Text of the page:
For the first time, you can now download an album of digital music written exclusively for Twitter. Entitled sc140, this unique collection has been curated by Dan Stowell, a composer and computer scientist at Queen Mary, University of London.
19 November 2009
It may be nearly Christmas, but Stowell explained that this isn't the kind of album that would be appreciated by your average relative: "My granny might raise her eyebrows if I gave her sc140 for Christmas, but if yours is the Aphex Twin type, then she'd definitely love it."
Messages on micro-blogging site Twitter are limited to 140 characters - barely enough room for an articulate sentence. However, a new breed of cutting-edge composers are coming up with programming tricks to squeeze as much as five minutes of music into those 140 characters.
"It all started a few months ago," said Stowell, who is studying for his PhD in Queen Mary's Centre for Digital Music (C4DM). "I was writing in a programming language - called SuperCollider - that tells a computer what sounds to make and posted a tweet containing the instructions to create a sound like waves crashing on the shore. The next thing I knew people were tweeting back with sounds and music of their own."
He went on: "Some of the tweets made such great music that I couldn't just let them vanish into the ether. So I brought all the best ones together in an online album, called sc140, which anyone can download for free."
Here's what Ode To Joy would look like if Beethoven had used twitter:
Musicians can already collaborate online by sending audio recordings to each other, but this new project may lead to the traditionally solitary process of composition becoming the latest craze of social activity. The speed of social network messaging could take musical collaborations to a new level, like a 'hive mind' of composing inspiration.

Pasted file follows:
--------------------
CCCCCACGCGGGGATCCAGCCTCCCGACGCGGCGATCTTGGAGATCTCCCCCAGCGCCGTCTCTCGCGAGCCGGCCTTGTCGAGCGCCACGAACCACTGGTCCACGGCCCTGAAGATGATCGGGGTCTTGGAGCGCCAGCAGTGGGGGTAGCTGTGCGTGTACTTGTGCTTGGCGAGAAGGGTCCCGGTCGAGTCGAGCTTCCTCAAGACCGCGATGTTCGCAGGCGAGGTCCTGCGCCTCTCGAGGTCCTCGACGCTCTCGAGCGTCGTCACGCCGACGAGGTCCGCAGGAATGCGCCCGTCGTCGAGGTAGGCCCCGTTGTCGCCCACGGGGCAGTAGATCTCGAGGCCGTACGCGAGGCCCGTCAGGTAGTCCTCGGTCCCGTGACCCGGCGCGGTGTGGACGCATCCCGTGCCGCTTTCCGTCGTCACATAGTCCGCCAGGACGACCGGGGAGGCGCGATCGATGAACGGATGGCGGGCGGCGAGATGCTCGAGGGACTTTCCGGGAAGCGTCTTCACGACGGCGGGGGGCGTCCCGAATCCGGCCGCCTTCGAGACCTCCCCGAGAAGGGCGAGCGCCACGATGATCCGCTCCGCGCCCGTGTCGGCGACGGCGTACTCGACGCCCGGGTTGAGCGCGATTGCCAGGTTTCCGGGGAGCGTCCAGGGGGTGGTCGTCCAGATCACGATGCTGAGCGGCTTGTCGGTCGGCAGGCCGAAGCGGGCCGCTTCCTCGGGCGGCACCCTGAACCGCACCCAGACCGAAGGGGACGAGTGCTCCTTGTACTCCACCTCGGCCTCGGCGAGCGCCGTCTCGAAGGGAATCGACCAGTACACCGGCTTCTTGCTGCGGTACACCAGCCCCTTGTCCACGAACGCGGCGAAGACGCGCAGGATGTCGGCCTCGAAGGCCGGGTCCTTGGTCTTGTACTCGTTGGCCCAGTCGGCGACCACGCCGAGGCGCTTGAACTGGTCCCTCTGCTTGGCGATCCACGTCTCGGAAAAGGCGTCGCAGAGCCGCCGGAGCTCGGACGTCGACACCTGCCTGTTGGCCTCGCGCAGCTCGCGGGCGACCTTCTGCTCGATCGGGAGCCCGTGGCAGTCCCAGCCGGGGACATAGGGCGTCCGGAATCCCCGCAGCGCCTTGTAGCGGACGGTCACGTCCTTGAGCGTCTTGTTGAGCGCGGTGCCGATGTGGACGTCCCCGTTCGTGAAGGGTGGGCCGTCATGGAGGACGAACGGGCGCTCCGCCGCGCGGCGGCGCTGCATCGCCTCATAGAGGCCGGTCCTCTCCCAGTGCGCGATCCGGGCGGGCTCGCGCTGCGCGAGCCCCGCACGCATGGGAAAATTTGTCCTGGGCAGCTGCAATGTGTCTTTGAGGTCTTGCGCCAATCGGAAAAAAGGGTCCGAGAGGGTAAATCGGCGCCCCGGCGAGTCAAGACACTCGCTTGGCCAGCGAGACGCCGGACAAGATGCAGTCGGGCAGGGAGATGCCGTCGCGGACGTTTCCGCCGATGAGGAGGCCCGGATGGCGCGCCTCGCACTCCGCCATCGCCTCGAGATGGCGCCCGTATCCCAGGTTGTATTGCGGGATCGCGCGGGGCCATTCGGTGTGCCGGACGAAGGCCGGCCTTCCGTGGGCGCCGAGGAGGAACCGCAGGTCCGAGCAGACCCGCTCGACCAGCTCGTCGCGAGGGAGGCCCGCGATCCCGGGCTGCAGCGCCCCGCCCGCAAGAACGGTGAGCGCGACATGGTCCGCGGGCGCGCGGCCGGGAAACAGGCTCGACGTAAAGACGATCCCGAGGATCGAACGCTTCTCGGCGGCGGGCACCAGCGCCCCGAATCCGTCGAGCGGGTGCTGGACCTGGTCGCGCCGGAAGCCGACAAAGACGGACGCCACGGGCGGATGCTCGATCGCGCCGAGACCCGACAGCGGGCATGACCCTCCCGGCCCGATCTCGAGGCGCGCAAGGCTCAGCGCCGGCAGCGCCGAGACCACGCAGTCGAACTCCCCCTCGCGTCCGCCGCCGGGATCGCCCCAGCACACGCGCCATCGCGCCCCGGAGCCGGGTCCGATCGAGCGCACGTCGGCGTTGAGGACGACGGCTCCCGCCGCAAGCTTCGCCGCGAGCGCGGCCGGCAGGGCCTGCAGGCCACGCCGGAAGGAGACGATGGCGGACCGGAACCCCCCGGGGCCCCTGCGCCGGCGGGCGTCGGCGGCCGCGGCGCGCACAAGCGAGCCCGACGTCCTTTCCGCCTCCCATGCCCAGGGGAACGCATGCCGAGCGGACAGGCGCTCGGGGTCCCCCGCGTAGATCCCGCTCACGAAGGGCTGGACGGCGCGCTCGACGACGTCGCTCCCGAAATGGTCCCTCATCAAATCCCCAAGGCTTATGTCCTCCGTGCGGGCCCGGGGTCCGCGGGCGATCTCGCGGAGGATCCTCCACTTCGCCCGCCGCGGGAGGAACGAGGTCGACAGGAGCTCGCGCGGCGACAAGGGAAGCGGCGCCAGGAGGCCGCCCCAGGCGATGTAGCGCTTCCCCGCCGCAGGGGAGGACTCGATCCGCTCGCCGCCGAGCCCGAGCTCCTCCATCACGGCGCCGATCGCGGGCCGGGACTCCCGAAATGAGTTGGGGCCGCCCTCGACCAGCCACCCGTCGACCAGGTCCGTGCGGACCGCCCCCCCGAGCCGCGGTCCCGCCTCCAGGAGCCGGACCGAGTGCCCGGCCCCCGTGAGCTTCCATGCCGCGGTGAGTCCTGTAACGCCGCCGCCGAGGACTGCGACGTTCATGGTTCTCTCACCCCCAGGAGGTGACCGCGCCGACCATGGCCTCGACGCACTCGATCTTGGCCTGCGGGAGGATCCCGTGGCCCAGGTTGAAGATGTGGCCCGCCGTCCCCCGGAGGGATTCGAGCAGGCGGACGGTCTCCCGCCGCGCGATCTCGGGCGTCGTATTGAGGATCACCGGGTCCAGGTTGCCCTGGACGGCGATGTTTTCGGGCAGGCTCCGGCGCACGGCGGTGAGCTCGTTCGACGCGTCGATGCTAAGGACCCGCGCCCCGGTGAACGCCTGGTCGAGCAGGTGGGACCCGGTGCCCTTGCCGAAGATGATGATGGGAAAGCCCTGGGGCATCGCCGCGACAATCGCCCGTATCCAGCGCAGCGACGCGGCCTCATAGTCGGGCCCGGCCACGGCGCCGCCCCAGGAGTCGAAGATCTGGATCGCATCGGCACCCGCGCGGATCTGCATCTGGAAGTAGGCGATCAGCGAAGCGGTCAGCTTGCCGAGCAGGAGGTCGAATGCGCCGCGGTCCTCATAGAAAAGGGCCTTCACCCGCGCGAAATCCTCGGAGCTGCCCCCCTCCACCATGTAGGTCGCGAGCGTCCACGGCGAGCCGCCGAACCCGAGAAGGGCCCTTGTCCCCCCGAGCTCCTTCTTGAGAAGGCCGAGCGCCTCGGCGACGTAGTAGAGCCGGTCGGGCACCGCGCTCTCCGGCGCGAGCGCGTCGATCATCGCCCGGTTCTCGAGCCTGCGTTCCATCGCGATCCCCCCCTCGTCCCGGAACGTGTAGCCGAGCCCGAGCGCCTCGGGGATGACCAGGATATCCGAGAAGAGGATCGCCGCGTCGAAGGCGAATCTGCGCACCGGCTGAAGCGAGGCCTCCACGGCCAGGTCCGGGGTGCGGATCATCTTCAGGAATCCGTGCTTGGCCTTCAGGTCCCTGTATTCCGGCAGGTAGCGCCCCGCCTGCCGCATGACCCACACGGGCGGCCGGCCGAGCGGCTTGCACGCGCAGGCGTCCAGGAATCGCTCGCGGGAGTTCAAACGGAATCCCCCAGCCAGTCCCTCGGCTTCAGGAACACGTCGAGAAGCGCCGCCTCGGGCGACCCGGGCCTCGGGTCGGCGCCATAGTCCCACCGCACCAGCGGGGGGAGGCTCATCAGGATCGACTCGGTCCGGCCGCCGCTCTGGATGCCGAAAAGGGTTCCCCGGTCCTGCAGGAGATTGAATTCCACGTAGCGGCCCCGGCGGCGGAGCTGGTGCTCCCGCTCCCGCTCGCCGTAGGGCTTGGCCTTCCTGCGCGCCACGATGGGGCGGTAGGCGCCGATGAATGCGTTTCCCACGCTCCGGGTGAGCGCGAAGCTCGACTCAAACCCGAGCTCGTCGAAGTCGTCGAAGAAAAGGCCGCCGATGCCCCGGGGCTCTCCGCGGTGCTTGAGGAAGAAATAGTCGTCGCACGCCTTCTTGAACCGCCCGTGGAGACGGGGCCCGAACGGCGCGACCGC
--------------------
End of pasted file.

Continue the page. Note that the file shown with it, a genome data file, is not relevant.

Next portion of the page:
"For computer scientists and composers alike, it's an interesting challenge," said Stowell. "Musicians often enjoy the challenge of working within limitations, and in our research group we investigate new ways of making music and communicating artistically."
Stowell and his colleagues in the Centre for Digital Music work to apply computer science and audio signal processing to help analyse music and create new ways to enjoy music. Since its founding members joined Queen Mary in 2001, the Centre has grown to become arguably the UK’s leading digital music research group.
He is also part of a scheme called NOISE (New Outlooks In Science & Engineering), which is a UK-wide campaign funded by the Engineering & Physical Sciences Research Council (EPSRC). By providing media and public engagement training, the initiative aims to provide early-career researchers with the tools to communicate their work effectively.
For media information, contact:Mark Fuller